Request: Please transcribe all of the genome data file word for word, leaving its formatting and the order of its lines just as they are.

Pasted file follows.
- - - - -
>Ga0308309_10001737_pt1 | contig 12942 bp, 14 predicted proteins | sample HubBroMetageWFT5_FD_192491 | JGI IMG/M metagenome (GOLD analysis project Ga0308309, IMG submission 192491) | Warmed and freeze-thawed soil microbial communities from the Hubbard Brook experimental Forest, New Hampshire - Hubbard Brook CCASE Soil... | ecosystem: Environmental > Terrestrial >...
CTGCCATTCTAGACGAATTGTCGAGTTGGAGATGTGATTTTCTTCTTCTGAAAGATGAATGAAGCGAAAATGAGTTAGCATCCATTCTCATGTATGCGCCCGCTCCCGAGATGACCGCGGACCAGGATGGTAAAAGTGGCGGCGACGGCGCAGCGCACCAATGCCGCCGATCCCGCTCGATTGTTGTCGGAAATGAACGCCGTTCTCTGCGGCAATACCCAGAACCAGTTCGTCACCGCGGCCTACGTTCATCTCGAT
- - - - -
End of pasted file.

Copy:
>Ga0308309_10001737_pt1 | contig 12942 bp, 14 predicted proteins | sample HubBroMetageWFT5_FD_192491 | JGI IMG/M metagenome (GOLD analysis project Ga0308309, IMG submission 192491) | Warmed and freeze-thawed soil microbial communities from the Hubbard Brook experimental Forest, New Hampshire - Hubbard Brook CCASE Soil... | ecosystem: Environmental > Terrestrial >...
CTGCCATTCTAGACGAATTGTCGAGTTGGAGATGTGATTTTCTTCTTCTGAAAGATGAATGAAGCGAAAATGAGTTAGCATCCATTCTCATGTATGCGCCCGCTCCCGAGATGACCGCGGACCAGGATGGTAAAAGTGGCGGCGACGGCGCAGCGCACCAATGCCGCCGATCCCGCTCGATTGTTGTCGGAAATGAACGCCGTTCTCTGCGGCAATACCCAGAACCAGTTCGTCACCGCGGCCTACGTTCATCTCGAT